Themes are an interesting topic for writers. Do you deliberately write to one or see what you come up with and then look to see what theme emerges?
I have done both. Sometimes a theme really does emerge after you’ve written the story because you’ve focused on portraying this particular character, what they do, what they don’t do and the consequences of all of that for them and others in the tale.
In my flash fiction collection, a strong theme of poetic justice emerged in several of my 100-word stories. This made it easier to “group” my stories when I was collating the collection. Yet I had not set out with the deliberate intent to write lots of stories with that in mind as a theme.
The sub-conscious plays a crucial role in all writing. Writing that strikes home to people always comes from the heart (and therefore the things that matter to you).
At other times, I have deliberately picked a theme I want to write about and then develop the characters who will carry this off well. I think it a good thing for storytellers to vary their techniques here as I’ve found it keeps me from ever getting into a rut. You don’t just stick to one method of writing for ever and ever, amen.
The big danger with doing that is you can end up just “churning” work out. The trick to writing “formula fiction” is to write it so well it doesn’t appear to your reader as if you are writing to a formula! (I find formula fiction a big switch off).
Varying the technique from time to time keeps you on your toes.
It isn’t just stories with the big themes, of course. Music has them too. One of the things I loved most about my cyberlaunch was picking the music to go with it. I deliberately went for one of my favourite things about music – stories in song.
I included Dave Edmunds’ album track, Creature from the Black Lagoon, which is a horror song but told from the viewpoint of the monster. This is a marvellous twist and ideal for someone who writes twist in the tale stories, so it went in!
I also chose Richard Marx’s Hazard, which tells the story of a guy suspected of doing away with his girlfriend. He protests his innocence in the song and knows the small town in which he lives has never liked him because he is different.
Both tracks conveyed a lot of characterisation and atmosphere in a few minutes!
The theme from Dave Edmunds was, for me, there is always an alternative viewpoint! Okay, you’re almost certainly not going to root for the monster here, but the song did convey the monster was not deliberately being cruel, as we would understand that. This is an intelligent guess but the writer, I suspect, approached this theme by getting into the monster’s head and working out why it was behaving the way it was for the purposes of the song. The theme of the “there is always another side to the story” would have emerged from that.
In the case of Richard Marx, the theme here is small town prejudice and I suspect the writer started with that and came up with the character to convey it. Certainly, that is how I would have tackled this topic. I strongly suspect the theme is powerful enough for a whole album!
Classical music too is full of stories, especially opera. I’m not keen on the stories of Carmen or Madame Butterfly though both are brilliantly written (and I do love the music), but then, although I don’t mind dark stories, I find tragedy difficult.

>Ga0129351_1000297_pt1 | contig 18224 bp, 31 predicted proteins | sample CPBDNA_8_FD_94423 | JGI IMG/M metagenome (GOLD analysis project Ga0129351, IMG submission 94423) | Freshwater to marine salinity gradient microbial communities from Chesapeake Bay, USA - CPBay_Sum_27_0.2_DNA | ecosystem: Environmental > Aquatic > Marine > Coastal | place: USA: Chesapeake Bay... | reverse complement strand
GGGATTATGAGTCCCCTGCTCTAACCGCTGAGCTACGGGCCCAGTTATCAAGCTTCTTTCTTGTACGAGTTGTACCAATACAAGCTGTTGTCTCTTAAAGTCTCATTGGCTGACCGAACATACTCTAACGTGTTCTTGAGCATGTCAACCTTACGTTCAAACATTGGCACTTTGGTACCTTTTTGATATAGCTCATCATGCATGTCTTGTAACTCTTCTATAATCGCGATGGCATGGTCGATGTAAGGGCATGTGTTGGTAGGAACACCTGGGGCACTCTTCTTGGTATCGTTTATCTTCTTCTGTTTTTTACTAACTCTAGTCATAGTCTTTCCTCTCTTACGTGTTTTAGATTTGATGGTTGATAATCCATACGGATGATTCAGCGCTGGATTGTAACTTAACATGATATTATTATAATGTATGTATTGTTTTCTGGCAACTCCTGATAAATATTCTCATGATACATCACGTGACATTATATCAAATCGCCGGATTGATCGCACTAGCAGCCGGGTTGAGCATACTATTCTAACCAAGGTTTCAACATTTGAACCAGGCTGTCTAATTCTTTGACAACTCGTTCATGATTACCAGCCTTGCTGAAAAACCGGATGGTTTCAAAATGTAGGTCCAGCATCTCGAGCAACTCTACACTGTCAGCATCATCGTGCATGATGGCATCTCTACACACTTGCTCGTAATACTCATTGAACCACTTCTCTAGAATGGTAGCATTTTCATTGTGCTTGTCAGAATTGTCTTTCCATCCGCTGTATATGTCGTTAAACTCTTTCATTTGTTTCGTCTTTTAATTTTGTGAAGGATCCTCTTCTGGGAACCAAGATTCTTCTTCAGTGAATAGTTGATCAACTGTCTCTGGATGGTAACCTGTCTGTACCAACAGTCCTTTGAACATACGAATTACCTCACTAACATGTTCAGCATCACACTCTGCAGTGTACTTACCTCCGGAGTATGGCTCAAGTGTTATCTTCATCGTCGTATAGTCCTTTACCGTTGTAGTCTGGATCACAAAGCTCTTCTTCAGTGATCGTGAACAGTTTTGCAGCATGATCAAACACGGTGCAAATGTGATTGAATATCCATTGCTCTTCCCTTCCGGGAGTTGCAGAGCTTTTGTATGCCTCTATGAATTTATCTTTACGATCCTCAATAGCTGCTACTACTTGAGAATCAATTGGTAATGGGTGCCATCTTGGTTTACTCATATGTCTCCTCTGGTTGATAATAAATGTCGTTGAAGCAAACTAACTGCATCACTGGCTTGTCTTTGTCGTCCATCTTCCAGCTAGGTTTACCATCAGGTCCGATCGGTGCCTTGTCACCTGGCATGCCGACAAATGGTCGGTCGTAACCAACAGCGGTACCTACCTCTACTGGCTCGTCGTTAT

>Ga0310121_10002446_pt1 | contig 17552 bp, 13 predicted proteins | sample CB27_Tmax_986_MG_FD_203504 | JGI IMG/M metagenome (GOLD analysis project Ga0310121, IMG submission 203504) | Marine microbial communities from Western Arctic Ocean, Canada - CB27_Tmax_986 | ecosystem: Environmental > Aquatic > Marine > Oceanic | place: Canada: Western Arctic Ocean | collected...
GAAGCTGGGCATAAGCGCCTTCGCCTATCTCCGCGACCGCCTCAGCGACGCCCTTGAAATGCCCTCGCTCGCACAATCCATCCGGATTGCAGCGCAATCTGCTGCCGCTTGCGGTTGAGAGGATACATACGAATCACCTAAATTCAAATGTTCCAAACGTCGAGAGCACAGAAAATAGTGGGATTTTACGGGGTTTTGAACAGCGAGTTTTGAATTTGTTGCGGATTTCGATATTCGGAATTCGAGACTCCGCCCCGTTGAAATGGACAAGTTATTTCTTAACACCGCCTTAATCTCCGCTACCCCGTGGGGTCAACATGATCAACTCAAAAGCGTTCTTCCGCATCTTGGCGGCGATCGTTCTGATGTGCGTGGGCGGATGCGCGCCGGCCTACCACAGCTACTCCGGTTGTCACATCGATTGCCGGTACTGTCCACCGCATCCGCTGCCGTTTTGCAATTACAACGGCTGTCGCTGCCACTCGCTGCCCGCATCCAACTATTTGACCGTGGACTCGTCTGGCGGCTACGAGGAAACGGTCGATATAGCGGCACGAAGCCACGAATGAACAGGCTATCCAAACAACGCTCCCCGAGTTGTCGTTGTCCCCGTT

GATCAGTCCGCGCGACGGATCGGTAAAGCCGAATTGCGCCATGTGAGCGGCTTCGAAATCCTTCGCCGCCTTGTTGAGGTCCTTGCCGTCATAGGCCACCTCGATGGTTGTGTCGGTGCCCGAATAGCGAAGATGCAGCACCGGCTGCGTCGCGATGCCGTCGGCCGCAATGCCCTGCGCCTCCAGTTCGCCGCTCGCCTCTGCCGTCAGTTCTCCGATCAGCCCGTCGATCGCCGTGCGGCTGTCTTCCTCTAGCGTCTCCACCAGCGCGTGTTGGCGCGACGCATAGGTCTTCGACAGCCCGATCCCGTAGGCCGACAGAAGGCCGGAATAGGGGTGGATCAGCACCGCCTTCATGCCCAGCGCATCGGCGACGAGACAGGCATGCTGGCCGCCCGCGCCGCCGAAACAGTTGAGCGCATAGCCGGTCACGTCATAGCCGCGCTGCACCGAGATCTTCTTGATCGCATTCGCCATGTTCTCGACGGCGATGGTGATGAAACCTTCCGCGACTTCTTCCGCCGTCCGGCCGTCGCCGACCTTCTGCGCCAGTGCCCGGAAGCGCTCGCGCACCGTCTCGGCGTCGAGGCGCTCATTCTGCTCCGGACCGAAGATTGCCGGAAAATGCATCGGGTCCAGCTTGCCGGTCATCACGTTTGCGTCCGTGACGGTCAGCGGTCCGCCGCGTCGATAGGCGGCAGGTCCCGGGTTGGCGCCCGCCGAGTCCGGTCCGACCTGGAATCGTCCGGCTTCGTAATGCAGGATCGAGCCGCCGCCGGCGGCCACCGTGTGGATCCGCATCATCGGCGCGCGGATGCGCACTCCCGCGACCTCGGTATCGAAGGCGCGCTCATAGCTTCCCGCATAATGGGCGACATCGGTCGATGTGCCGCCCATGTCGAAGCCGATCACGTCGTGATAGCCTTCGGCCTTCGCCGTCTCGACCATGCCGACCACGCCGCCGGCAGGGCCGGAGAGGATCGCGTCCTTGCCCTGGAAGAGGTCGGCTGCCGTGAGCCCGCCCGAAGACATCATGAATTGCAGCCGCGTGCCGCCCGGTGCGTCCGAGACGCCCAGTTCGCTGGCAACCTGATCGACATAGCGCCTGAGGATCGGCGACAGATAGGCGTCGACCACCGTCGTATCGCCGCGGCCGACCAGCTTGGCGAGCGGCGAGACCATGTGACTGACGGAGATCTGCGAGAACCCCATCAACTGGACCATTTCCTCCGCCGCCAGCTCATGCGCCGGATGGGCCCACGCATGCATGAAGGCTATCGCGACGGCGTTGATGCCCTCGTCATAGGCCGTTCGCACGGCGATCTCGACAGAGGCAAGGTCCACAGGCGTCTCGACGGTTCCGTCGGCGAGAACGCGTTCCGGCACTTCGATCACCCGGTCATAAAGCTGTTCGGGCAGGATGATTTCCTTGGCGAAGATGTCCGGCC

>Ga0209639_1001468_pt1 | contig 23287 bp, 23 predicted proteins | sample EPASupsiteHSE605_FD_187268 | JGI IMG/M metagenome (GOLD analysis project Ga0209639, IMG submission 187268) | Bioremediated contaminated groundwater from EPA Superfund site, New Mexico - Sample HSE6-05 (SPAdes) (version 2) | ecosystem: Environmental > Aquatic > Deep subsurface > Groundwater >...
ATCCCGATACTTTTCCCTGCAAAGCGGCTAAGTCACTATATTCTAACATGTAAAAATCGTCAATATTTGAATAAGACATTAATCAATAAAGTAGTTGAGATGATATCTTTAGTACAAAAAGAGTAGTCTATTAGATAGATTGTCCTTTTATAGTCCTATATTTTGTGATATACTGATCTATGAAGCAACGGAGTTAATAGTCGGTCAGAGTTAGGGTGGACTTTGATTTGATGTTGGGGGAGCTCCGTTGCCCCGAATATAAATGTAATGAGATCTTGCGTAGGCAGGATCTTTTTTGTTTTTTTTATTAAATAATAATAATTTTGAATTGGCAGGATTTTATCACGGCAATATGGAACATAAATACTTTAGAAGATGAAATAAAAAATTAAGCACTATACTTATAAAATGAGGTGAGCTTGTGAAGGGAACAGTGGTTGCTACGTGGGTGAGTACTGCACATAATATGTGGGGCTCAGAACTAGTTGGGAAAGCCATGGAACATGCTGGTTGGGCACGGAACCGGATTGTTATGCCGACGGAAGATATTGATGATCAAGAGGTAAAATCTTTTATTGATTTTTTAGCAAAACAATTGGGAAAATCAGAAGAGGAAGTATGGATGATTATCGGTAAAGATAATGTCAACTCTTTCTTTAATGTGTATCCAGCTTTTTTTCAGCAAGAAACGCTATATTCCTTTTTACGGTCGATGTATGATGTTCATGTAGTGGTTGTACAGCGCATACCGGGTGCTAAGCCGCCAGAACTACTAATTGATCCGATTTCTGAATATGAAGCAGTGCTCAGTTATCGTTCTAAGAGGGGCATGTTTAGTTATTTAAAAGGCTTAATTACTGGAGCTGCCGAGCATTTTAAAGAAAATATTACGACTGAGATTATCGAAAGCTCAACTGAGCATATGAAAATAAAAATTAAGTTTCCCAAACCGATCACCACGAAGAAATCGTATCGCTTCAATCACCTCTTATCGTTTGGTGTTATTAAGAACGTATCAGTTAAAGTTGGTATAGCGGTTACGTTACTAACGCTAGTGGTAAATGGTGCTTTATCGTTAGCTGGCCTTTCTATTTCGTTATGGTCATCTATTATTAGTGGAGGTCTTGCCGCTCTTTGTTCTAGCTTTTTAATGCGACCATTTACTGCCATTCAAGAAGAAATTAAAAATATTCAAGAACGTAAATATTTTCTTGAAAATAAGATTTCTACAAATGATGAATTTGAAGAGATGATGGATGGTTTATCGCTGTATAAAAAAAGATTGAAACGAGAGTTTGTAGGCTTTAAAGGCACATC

Tragedy can so easily be overdone and go into melodrama, which I loathe. I want the characters to overcome tragedy as much as possible or to somehow show it is not going to blight their entire lives. That certainly isn’t the case with Madame Butterfly! (Is Pinkerton the most hated character in opera? He’s got to be a strong candidate. For anyone who doesn’t know the story, do follow the link and, above all, listen to the music.).
Themes can be remarkably wide ranging too. One of the most popular themes has to be the love story but that can take in stories of betrayal, tragedy, redemption and so on. It can cover all ages and backgrounds.
Incidentally, the one tragedy I do have time for is Romeo and Juliet. What I like about that is the ending and how the families react. Again I’m not going to say more on that. Hamlet, frankly, I did wish had a happier ending but can appreciate why Shakespeare wrote it the way he did. He was certainly following the character arc through to the logical conclusion. And the theme of revenge is a very powerful one.
Starting a story by picking the theme first can lead to interesting twists. How often does a character surprise you by what they come up with as you are writing the story? Something comes out of the blue, you realize the character really would say or do that and you have to follow where that lead takes you. It is nearly always better than what you first came out with.
(I’ve found I can’t ignore this. It’s like an itch that has to be scratched. You have to find out why this development has happened and it nearly always reveals more to the character than you had at first anticipated. Go with it, this is coming out of your sub-conscious and will lead to a deeper, more realistically portrayed character).
I outline my stories (yes, even my flash ones!) so I have a starting point and an end to work towards but I deliberately keep my outlines flexible enough to allow for character development like this. But it all helps to keep writing fun and allowing your characters to “breathe” like this brings them to life for your readers, whether or not you started with them or the theme first.
Read interviews with Chandler’s Ford writer Allison Symes: <a href=”http://chandlersfordtoday.co.uk/interview-chandlers-ford-writer-allison-symes/”>Part 1</a> and <a href=”http://chandlersfordtoday.co.uk/interview-chandlers-ford-writer-allison-symes-part-2/”>Part 2</a>.
Read <a href=”http://chandlersfordtoday.co.uk/author/allison-symes/”>blog posts by Allison Symes</a> published on Chandler’s Ford Today.
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